Geir Kjetsaa

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Geir Kjetsaa (2 June 1937, Oslo – 2 June 2008) was a Norwegian professor in Russian literary history at the University of Oslo, translator of Russian literature, and author of several biographies of classical Russian writers.[1]

He was born in Oslo, but grew up and died in Hornnes. He graduated as cand.philol. in 1963, took the dr.philos. degree in 1969, and was appointed professor in 1971. Kjetsaa was member of the Norwegian Academy of Science and Letters and of the Norwegian Academy for Language and Literature.

A 1984 monograph by Kjetsaa and others demonstrated through statistical analyses that Mikhail Sholokhov was likely the true author of And Quiet Flows the Don - defending the famous Soviet writer against persistent allegations of plagiarizing.

In 2000 he received the Fritt Ord Honorary Award.[2]

Selected writings[edit]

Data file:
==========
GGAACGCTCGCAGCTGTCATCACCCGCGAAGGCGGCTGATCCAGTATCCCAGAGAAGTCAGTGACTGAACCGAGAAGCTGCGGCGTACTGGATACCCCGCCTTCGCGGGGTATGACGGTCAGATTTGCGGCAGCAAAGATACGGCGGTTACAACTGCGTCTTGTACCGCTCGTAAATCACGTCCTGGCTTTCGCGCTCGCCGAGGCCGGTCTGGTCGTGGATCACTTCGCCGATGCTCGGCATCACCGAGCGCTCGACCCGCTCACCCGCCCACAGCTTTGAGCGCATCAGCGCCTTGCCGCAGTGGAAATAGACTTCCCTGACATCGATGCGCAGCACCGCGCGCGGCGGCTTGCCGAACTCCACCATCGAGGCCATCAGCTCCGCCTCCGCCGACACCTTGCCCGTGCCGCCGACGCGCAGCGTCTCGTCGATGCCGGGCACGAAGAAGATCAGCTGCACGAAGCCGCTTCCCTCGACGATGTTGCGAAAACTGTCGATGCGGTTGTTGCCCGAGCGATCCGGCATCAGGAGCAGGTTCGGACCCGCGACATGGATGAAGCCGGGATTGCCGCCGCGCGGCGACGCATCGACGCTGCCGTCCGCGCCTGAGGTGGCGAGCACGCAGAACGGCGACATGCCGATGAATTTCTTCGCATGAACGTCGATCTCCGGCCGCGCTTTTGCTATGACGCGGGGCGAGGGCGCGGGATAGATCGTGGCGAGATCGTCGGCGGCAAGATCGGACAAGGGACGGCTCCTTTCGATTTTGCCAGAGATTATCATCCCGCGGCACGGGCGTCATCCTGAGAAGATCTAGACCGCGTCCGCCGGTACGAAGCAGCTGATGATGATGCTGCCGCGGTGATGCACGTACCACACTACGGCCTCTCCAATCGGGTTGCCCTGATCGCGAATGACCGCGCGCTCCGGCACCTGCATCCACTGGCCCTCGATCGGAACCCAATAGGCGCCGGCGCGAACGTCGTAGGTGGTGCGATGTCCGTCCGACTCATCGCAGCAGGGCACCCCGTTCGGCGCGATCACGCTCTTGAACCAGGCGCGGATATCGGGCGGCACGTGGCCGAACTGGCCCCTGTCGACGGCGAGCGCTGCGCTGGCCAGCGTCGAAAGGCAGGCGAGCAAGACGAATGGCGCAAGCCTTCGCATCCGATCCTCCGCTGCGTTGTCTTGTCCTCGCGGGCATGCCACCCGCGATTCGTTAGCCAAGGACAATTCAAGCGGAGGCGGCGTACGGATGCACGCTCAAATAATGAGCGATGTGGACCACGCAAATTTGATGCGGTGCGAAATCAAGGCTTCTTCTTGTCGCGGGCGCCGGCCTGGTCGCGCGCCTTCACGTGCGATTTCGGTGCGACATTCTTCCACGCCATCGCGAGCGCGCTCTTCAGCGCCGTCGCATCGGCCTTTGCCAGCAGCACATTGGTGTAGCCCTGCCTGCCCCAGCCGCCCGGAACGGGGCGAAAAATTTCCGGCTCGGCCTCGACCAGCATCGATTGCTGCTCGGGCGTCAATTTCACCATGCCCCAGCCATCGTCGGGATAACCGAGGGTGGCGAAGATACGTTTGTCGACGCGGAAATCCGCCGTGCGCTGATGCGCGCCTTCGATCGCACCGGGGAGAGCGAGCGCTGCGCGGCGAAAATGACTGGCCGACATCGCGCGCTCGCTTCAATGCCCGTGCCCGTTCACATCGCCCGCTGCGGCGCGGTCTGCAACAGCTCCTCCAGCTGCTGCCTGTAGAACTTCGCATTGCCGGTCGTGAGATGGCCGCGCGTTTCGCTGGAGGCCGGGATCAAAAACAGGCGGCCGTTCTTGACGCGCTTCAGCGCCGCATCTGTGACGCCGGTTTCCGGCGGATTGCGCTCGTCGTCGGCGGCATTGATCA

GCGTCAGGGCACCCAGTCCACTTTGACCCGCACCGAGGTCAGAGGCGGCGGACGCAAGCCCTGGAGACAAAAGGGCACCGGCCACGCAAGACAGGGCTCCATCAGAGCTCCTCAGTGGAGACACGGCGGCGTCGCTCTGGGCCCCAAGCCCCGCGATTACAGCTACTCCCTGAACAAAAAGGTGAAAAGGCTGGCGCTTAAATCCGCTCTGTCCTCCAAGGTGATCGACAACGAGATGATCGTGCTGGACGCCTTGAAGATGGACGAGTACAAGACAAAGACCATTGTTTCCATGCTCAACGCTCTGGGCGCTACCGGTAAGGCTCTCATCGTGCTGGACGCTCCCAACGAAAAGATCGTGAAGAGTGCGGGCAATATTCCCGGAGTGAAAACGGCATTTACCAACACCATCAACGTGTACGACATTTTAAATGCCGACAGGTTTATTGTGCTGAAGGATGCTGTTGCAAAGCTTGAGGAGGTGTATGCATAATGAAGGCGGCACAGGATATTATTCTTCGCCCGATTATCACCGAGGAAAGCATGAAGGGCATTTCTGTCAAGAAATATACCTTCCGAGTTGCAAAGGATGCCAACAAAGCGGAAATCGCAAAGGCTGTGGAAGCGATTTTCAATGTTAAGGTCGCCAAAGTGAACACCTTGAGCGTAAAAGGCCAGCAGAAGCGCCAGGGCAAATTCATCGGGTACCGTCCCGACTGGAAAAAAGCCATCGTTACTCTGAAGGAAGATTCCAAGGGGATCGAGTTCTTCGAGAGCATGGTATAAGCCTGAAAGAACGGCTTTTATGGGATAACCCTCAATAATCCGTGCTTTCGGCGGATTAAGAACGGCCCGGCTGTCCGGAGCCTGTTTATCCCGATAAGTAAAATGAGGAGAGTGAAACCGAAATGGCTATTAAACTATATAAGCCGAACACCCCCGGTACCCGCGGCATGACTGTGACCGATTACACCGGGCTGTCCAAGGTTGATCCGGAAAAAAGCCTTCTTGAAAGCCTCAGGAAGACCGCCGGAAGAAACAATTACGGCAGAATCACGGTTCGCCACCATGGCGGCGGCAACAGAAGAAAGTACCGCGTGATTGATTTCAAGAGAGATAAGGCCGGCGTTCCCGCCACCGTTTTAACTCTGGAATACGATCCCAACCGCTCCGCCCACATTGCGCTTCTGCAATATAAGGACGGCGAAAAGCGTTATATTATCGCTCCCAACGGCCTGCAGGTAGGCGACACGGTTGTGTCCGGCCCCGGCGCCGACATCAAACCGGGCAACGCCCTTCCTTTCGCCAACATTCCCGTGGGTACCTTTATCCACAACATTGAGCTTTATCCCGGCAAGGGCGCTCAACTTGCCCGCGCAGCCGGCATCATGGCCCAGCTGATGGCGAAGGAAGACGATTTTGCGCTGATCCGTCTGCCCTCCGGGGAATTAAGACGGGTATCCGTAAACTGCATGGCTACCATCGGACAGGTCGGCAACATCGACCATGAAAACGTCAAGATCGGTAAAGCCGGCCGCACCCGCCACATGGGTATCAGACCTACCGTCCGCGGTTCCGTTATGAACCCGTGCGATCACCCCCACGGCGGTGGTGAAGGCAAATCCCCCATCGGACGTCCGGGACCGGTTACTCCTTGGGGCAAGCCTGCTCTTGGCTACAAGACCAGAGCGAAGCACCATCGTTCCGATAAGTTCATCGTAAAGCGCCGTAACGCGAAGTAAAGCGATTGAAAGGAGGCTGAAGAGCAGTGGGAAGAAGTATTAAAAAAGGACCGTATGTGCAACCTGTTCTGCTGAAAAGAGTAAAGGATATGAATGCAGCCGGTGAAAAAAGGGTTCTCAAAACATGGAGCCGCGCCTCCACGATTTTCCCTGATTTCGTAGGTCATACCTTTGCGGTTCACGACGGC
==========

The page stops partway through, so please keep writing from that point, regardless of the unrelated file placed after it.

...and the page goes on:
• Jevgenij Baratynskij: Liv og diktning (thesis, 1969)
  • A norm for the use of poetical language in the age of Puskin: A comparative analysis (1983)
  • The Authorship of The Quiet Don (1984)
  • Fjodor Dostojevskij, et dikterliv (biography, 1985) (Fyodor Dostoyevsky: A Writer's Life)
  • Nikolaj Gogol: Den gåtefulle dikteren (biography, 1990)
  • Maksim Gorkij: En dikterskjebne (biography, 1994)
  • Lev Tolstoj: Den russiske jords store dikter (biography, 1999)
  • Tsjekhov (biography, 2004)

Awards[edit]

References[edit]

  1. ^ (Norwegian) "Professoren, livet og dikterne"Apollon (05.01.2005) (Retrieved on June 5, 2008)
  2. ^ "Priser – Fritt Ords Honnør" (in Norwegian). Fritt Ord. Retrieved 22 May 2010. 
  3. ^ (Norwegian) "Jahre-pris til Kjetsaa og Ambjørnsen"NRK Kultur (30.06.2004) (Retrieved on June 5, 2008)
  4. ^ (Norwegian) "Dekorert som Kommandør av Den Kgl. St. Olavs Orden"Fylkesmannen i Vest-Agder (21. november 2007 ) (Retrieved on June 5, 2008)
Awards
Preceded by
Erik Gunnes
Recipient of the Bastian Prize
1978
Succeeded by
Arne Dørumsgaard